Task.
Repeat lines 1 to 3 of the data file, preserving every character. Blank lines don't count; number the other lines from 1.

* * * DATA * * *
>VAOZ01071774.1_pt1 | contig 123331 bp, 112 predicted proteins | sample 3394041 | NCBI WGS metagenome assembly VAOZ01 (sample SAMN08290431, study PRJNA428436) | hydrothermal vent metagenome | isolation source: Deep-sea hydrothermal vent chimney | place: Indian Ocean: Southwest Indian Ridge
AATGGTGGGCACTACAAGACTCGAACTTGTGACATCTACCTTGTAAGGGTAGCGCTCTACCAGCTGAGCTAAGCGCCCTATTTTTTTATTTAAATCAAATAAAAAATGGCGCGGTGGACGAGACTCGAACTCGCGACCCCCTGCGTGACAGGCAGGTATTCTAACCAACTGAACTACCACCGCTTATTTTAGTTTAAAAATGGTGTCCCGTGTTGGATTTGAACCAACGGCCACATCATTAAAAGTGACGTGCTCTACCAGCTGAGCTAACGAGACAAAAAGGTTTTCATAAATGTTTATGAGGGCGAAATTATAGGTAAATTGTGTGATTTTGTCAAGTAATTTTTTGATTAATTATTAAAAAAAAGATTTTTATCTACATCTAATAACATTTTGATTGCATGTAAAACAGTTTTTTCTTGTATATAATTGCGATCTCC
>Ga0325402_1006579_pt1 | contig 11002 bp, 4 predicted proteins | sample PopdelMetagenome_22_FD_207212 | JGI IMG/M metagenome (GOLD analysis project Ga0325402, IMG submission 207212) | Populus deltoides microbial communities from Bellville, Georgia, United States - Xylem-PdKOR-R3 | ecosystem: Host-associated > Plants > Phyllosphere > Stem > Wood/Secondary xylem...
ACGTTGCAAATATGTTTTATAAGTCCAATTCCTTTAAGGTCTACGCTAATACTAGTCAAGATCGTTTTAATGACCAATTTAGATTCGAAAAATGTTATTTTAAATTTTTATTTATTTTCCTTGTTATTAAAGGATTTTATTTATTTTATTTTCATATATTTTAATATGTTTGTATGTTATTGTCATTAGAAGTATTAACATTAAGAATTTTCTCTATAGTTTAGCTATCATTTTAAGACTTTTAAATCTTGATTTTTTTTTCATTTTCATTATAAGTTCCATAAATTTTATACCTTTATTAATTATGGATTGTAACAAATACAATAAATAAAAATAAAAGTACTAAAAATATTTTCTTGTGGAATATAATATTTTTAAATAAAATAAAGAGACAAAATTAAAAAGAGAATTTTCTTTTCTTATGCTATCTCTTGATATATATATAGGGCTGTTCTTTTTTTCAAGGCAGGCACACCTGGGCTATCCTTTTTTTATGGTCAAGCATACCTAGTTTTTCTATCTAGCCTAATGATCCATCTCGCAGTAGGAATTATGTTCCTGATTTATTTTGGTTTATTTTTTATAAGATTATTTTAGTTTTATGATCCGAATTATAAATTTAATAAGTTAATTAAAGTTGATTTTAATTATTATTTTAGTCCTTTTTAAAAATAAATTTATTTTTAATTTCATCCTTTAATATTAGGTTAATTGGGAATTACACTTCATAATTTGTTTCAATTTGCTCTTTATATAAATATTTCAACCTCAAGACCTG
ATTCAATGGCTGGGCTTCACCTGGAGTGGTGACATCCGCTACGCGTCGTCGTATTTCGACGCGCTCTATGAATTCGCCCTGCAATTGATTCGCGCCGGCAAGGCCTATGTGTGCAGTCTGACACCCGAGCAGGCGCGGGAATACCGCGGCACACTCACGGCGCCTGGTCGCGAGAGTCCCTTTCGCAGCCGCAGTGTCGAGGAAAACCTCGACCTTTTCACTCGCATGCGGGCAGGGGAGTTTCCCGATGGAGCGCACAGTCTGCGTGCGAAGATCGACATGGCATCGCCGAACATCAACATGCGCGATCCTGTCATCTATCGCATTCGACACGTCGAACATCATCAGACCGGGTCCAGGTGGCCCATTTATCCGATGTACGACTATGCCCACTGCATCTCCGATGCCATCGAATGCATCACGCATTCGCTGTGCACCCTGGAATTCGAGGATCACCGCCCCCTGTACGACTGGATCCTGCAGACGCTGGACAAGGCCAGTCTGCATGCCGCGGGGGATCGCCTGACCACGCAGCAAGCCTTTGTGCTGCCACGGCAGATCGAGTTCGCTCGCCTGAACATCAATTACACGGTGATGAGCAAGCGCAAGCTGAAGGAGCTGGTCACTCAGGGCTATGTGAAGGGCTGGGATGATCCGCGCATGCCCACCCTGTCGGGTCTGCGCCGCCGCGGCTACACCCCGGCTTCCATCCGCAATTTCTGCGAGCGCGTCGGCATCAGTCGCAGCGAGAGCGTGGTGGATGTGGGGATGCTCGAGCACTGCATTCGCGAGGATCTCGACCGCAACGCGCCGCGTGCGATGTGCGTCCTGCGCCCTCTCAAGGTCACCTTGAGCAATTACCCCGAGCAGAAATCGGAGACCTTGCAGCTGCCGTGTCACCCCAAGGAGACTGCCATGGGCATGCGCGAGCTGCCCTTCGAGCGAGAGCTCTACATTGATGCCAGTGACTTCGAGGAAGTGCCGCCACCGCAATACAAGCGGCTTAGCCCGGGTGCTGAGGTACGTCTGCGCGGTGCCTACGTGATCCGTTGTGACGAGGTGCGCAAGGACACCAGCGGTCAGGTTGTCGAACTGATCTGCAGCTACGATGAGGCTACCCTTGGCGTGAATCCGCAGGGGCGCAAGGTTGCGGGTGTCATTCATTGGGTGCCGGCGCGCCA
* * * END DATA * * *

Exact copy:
>VAOZ01071774.1_pt1 | contig 123331 bp, 112 predicted proteins | sample 3394041 | NCBI WGS metagenome assembly VAOZ01 (sample SAMN08290431, study PRJNA428436) | hydrothermal vent metagenome | isolation source: Deep-sea hydrothermal vent chimney | place: Indian Ocean: Southwest Indian Ridge
AATGGTGGGCACTACAAGACTCGAACTTGTGACATCTACCTTGTAAGGGTAGCGCTCTACCAGCTGAGCTAAGCGCCCTATTTTTTTATTTAAATCAAATAAAAAATGGCGCGGTGGACGAGACTCGAACTCGCGACCCCCTGCGTGACAGGCAGGTATTCTAACCAACTGAACTACCACCGCTTATTTTAGTTTAAAAATGGTGTCCCGTGTTGGATTTGAACCAACGGCCACATCATTAAAAGTGACGTGCTCTACCAGCTGAGCTAACGAGACAAAAAGGTTTTCATAAATGTTTATGAGGGCGAAATTATAGGTAAATTGTGTGATTTTGTCAAGTAATTTTTTGATTAATTATTAAAAAAAAGATTTTTATCTACATCTAATAACATTTTGATTGCATGTAAAACAGTTTTTTCTTGTATATAATTGCGATCTCC
>Ga0325402_1006579_pt1 | contig 11002 bp, 4 predicted proteins | sample PopdelMetagenome_22_FD_207212 | JGI IMG/M metagenome (GOLD analysis project Ga0325402, IMG submission 207212) | Populus deltoides microbial communities from Bellville, Georgia, United States - Xylem-PdKOR-R3 | ecosystem: Host-associated > Plants > Phyllosphere > Stem > Wood/Secondary xylem...